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Black Metal: An Introduction - 90%

KVIKZTIK, January 7th, 2016
Written based on this version: 1995, CD, Osmose Productions (Embossed Digipak)

Black metal is a notoriously difficult subgenre of metal to enter into. Getting past the nastier elements and the downright problematic people in the scene, it's simply an unwelcoming environment for better or for worse. As such, some of us might have difficulty helping folk with that initial step besides say, Black Metal. That said, if you want to bring someone black metal without sacrificing history, creativity, or the "blackened" sound, this is my personal recommendation.

At it's core, BITN is a nice exemplification of the Norwegian scene – A dark return to metal at it's isolated roots, combining elements of lo-fi death and thrash with the subject matter of Venom, Celtic Frost, and early Bathory records. Riffing guitars that are distorted to high hell, the drumming is furious and pounding – And then of course Abbath's vocals and Demonaz's lyrics.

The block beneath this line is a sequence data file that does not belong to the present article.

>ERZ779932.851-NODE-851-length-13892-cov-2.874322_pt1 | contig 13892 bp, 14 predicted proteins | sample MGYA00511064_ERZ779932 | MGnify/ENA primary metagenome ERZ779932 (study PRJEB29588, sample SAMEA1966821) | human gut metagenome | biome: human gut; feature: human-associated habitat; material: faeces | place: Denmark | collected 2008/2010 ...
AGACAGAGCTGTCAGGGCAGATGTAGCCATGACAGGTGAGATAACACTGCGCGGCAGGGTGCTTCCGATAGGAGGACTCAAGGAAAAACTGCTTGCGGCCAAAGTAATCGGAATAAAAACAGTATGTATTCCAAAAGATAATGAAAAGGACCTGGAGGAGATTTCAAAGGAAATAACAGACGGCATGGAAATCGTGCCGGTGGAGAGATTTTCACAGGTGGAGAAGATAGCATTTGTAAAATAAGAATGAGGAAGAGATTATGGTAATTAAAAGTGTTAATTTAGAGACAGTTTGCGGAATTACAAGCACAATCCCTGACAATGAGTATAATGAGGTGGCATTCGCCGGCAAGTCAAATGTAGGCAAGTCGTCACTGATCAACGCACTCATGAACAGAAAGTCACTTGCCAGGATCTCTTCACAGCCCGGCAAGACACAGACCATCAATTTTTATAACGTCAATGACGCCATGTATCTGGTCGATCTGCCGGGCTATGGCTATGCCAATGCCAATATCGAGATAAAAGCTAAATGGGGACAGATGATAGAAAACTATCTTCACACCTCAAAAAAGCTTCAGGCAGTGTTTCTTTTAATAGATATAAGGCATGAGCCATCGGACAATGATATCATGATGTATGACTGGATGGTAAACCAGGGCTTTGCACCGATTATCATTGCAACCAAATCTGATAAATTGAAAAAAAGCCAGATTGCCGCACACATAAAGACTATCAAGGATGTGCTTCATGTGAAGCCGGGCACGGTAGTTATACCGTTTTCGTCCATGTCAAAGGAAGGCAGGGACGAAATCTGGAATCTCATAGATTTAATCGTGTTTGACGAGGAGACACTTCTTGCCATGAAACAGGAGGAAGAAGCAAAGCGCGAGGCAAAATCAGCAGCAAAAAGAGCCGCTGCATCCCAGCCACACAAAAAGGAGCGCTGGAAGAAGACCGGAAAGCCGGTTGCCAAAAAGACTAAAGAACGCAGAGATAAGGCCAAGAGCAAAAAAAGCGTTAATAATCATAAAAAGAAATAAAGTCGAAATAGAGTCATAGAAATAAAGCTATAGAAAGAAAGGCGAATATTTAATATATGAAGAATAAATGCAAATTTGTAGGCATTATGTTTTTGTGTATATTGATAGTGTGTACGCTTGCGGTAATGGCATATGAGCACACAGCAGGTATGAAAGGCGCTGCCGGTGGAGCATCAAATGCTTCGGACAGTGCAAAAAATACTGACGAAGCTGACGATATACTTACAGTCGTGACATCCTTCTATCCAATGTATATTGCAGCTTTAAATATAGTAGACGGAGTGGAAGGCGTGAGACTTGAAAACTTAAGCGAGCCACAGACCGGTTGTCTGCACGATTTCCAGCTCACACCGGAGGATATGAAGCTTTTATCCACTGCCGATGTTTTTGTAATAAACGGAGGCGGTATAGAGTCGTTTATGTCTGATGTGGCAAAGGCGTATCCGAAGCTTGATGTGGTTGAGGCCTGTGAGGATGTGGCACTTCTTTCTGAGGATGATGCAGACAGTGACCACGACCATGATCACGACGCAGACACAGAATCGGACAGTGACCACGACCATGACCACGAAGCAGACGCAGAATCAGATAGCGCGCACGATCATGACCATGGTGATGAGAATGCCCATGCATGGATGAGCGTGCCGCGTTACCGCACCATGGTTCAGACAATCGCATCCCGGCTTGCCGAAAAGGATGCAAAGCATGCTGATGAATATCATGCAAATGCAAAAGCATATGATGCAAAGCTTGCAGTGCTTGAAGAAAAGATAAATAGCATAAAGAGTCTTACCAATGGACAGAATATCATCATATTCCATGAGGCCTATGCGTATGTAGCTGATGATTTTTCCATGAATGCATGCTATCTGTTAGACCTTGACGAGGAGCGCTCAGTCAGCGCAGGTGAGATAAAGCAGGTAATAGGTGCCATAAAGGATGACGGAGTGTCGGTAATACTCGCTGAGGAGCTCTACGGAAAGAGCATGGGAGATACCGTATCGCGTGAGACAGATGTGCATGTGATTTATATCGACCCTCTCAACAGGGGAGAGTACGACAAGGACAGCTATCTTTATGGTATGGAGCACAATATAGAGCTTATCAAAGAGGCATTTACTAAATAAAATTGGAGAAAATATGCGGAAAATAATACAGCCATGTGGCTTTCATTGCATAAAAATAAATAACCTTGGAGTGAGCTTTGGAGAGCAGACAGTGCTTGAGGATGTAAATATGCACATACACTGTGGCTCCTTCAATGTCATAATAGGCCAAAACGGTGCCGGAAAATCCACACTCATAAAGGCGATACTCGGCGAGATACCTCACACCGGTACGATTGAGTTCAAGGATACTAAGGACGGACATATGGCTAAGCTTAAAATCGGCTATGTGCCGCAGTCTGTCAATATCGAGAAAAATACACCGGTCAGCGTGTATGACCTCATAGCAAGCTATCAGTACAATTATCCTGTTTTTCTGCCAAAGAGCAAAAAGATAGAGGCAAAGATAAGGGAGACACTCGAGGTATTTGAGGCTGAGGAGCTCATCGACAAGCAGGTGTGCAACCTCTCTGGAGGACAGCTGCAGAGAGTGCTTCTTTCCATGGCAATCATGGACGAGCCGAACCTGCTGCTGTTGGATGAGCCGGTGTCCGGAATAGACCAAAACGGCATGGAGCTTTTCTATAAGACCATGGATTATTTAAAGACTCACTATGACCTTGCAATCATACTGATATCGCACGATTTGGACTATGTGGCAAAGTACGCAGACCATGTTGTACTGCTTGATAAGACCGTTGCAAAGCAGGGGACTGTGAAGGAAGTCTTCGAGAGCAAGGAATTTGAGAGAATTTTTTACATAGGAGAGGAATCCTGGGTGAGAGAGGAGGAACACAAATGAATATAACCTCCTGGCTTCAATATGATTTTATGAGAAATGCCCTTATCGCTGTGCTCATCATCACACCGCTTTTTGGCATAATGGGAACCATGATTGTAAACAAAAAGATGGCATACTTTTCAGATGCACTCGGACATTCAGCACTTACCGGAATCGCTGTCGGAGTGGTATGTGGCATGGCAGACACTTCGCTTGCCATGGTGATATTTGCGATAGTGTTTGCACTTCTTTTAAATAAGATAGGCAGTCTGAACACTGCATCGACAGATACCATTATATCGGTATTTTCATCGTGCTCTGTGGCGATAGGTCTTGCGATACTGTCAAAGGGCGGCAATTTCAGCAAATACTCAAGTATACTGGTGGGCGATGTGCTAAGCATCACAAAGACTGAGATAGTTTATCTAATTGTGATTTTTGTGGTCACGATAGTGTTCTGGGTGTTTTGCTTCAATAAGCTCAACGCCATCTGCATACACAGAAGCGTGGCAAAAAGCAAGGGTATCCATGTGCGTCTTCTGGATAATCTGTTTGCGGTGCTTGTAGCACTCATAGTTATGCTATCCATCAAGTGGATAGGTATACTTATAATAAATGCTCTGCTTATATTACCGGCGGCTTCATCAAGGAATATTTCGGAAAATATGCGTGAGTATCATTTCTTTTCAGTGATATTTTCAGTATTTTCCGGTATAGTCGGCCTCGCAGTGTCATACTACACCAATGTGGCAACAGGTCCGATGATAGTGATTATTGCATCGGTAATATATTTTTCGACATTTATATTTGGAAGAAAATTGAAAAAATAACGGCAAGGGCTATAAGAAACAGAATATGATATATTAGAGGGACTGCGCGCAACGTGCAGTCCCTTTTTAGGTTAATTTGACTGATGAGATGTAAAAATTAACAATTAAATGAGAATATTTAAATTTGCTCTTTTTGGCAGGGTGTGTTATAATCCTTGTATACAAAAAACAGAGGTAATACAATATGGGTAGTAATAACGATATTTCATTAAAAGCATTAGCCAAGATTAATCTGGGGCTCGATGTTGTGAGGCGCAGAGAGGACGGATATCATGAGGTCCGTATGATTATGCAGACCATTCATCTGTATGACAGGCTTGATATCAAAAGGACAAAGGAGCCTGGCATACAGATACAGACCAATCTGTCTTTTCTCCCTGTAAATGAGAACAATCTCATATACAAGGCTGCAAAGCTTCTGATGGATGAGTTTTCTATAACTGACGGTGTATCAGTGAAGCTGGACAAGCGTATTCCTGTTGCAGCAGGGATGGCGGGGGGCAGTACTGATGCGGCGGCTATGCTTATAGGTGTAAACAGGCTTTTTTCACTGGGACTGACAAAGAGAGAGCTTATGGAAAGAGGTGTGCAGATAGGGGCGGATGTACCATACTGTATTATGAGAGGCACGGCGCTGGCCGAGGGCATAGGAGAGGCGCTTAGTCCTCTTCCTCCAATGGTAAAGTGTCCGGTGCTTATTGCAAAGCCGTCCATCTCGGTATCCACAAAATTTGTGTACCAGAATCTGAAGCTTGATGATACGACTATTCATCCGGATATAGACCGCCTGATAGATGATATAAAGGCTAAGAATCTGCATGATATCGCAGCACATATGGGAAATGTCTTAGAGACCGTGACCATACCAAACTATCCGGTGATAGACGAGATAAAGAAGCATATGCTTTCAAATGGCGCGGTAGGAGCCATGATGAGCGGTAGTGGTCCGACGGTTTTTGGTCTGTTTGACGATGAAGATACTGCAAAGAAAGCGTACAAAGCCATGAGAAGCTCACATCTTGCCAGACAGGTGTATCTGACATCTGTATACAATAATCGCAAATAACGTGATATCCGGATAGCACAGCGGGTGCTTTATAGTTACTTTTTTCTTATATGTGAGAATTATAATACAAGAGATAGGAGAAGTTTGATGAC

Despite the Anthrax levels of goofiness Immortal is known for (esp. with the Abbath memes and bad music videos), very few bands could portray demons like them. Demonaz's writings about the belligerent, frozen hell that Blashrykh are complemented fantastically by Abbath's vocals, one of the most iconic set of pipes in black metal. For those uninitiated, Abbath's voice is guttural, nasally, and almost hisses at you as he assumes the role of a dark narrator, rendering tales of Blashrykh unto you. It's almost as if the Devil himself is hocking a venom loogey into your skull.

Perhaps the only condemnation one could given to this project is that it's 10 tracks long, and no track reaches even a five minute mark, leaving with the impression that this could be a longer project. But, as I said, this functions are a fantastic 101 class to black metal, and for that purpose the length is arguably a positive. Overall, it's brutal, belligerent, lo-fi black metal that stands the test of time. Good job, Immortal.